Covid-19: Potential Issues For Project Finance Transactions In Uganda
30 April 2020
Project finance transactions are built around an intricate web of rights, duties and obligations that spring from a suite of agreements cutting across diverse parties. The parties usually include the project company, project sponsors, lenders, contractors, suppliers, off-takers, insurers and government bodies, among others. In this review, we explore a number of issues that may take center stage for major parties in project finance transactions, due to circumstances arising from the COVID-19 pandemic.
Information Rights & Reporting Obligations
The major project finance documents usually contain information and reporting covenants. This is common in financing agreements, concession agreements, construction contracts and material permits / licenses. Such covenants may require a party to supply various periodic information such as audited financial statements, project activity reports, among others. A project company may consider examining the extent to which it may face constraints in meeting any such obligations that may fall due during this period. In some cases, the discharge of such obligations may be dependent on the work of third-parties such as external auditors and project technical advisors. A project company may have to closely engage such parties to remain on top of any potential constraints that could encumber the execution of activities required of them during this time.
In addition, project parties may have to take extra vigilance in identifying potential developments that may trigger adhoc obligations to issue timely notifications and reports to other project parties.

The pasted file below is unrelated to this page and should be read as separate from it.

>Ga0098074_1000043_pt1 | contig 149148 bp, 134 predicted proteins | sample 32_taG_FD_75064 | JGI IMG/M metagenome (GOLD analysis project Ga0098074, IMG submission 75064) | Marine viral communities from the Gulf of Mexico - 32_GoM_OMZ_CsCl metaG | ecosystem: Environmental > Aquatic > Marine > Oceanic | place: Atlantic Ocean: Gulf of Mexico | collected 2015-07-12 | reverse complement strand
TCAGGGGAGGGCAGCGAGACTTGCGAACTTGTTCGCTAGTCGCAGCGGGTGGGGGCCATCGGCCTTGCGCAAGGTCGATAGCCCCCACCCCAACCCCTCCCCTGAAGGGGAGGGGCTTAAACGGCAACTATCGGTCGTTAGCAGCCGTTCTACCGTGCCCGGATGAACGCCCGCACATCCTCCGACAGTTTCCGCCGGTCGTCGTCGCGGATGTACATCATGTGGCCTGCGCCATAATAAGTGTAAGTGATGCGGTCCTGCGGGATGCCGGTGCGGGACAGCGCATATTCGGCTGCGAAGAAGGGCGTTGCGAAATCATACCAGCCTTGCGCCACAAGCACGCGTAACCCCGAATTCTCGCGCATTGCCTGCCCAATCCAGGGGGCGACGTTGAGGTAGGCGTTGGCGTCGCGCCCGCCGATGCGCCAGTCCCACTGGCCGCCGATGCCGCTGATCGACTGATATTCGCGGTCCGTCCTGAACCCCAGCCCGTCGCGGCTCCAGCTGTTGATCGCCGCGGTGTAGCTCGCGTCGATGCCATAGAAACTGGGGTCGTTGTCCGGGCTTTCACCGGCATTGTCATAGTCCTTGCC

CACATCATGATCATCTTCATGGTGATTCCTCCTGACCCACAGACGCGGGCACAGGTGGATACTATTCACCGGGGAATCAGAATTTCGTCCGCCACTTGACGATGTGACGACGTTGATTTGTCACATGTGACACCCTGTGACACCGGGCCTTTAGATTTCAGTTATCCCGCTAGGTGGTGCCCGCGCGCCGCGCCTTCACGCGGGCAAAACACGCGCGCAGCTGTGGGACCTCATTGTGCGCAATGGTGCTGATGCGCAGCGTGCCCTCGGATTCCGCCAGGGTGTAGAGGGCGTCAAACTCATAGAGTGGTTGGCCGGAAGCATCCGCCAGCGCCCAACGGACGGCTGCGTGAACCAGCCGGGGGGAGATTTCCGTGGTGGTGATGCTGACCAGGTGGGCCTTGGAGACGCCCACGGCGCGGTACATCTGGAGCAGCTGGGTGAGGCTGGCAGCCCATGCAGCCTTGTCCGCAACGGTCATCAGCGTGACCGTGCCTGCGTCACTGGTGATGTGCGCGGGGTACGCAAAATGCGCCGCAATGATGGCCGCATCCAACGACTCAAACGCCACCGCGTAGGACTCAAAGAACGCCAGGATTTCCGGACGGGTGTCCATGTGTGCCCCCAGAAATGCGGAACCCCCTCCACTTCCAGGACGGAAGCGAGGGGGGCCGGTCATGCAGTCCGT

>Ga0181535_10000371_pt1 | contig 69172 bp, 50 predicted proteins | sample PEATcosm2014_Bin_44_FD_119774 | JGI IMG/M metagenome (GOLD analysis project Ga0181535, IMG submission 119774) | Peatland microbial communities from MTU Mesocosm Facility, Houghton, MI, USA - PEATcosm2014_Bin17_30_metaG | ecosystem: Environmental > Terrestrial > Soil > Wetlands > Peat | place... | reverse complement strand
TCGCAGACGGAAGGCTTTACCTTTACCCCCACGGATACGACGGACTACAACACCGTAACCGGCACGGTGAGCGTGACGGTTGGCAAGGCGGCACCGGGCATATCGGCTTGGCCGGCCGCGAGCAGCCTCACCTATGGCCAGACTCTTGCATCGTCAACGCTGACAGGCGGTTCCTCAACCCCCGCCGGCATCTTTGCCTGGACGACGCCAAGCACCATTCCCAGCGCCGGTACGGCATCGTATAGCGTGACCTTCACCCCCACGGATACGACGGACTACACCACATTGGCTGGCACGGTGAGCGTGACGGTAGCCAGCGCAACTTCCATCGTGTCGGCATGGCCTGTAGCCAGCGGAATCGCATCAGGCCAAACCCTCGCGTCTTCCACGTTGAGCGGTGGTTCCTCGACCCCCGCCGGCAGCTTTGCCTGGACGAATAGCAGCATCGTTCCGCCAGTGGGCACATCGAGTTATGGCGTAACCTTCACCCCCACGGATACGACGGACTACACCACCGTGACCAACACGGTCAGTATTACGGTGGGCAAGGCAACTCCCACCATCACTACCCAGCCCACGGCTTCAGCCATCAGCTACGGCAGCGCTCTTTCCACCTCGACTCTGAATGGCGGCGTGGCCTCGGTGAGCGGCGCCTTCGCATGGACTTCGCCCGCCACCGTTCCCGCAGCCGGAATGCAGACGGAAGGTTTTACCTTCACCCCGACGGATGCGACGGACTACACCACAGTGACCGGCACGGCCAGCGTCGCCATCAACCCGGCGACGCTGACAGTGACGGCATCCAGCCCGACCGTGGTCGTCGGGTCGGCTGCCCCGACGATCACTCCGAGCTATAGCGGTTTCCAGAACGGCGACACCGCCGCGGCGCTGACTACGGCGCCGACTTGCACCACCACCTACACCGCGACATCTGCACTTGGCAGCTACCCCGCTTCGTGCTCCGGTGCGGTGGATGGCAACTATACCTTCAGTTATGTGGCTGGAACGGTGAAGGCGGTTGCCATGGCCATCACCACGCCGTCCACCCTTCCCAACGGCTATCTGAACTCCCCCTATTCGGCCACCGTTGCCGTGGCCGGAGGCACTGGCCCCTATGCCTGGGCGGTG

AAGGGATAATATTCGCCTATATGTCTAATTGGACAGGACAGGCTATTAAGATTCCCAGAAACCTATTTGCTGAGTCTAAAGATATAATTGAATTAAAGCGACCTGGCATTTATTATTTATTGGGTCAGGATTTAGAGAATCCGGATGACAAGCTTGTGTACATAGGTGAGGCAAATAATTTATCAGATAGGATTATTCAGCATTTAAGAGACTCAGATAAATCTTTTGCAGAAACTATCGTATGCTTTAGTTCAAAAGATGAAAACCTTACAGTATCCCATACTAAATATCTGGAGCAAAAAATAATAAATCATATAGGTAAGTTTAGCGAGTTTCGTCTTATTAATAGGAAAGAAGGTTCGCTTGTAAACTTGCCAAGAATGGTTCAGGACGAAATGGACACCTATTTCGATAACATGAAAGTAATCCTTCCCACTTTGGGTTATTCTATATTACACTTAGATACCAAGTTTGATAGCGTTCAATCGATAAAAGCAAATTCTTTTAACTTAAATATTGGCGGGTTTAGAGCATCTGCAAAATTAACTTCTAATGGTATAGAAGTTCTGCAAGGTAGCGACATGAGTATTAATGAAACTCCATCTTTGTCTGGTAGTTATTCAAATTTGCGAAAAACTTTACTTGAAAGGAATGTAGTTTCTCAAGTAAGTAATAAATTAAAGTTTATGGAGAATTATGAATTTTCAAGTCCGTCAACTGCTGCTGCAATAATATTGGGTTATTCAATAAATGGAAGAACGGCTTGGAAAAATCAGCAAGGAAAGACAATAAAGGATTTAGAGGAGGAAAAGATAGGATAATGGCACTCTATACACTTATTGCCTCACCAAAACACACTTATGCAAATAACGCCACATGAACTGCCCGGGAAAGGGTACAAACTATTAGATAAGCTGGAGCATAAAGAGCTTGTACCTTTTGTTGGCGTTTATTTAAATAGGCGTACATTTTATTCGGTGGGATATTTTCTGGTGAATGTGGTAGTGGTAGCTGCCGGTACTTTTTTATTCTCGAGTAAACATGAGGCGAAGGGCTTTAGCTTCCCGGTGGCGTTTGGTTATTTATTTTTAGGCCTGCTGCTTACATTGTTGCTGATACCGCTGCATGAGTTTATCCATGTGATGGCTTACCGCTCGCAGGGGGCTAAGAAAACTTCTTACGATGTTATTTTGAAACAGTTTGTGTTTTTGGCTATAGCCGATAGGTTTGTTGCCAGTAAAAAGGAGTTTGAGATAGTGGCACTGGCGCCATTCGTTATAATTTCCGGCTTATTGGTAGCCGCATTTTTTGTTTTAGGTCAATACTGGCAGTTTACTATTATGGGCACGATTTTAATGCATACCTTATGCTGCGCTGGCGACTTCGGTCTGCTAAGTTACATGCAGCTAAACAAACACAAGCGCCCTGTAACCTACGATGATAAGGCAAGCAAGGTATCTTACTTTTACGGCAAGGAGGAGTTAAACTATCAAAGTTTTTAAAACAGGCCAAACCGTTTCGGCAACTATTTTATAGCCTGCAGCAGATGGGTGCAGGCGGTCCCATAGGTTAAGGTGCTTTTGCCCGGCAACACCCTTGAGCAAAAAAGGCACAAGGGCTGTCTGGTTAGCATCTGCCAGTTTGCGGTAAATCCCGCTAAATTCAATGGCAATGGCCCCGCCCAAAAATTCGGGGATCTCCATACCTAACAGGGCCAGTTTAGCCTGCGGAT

Potential Project Delays
Disruptions to travel and transportation chains as well as the imposition of mandatory quarantine requirements on travelers into Uganda may lead to delays in the implementation of certain projects. Project companies may assess the extent to which any delays may in due course affect its achievement of key milestones within any deadlines prescribed under any concessions, licenses or other project documentation. Particular attention may also be given to potential consequences including any risk of loss and obligations or rights to payment of damages or penalties.
Project companies and sponsors may also examine any risk of exposure to delayed issuance of permits. In some sectors the process for issuance, renewal or variation of permits by regulatory authorities may involve the conduct of public consultations. Delays could arise where this involves the scheduling of public meetings, which may be difficult to execute under the prevailing circumstances.
Project companies will have to monitor the situation and determine whether the impact of any delays may (in addition to any other remedies) trigger a consequential request for waivers or variation of terms of any licenses, financing agreements or other project documents.
Projects in the midst of loan disbursement may have to assess if the prevailing circumstances could affect any conditions for disbursement of the loan. The project company’s right to disbursement of the loan is often pegged to conditions that may include the absence of potential events of default or breach of material representations or warranties. A lender may also consider the extent to which it is entitled to exercise draw-stop rights in case of any material concerns on its part. A lender could also consider the extent to which it is entitled to require a project company to provide information on its plans for the management of risks associated with the COVID-19 pandemic.
Liquidity & Increased Costs
Some project companies and / or contractors may face increased costs and liquidity risk as a result of the impact of the COVID-19 pandemic, depending on the nature and duration of any hardship that may be encountered. The party to which such risk is allocated may envisage having to tap into contingency funds where available. A project company may on its part also assess the extent to which a remedy may lie in adjustments within the project budget or design. However, such variations may be subject to restrictions including the prior approval of other project parties.
In extreme cases, project companies may also explore the extent to which supplementary financing may be considered to cover cost overruns. Where such option is available, any existing financing documents would need to be examined for potential restrictions to additional indebtedness. It is however worth noting that in most projects the mitigation of risk associated with cost overruns would be through mechanisms structured into the project sponsor support documentation.
Force Majeure & Change in Law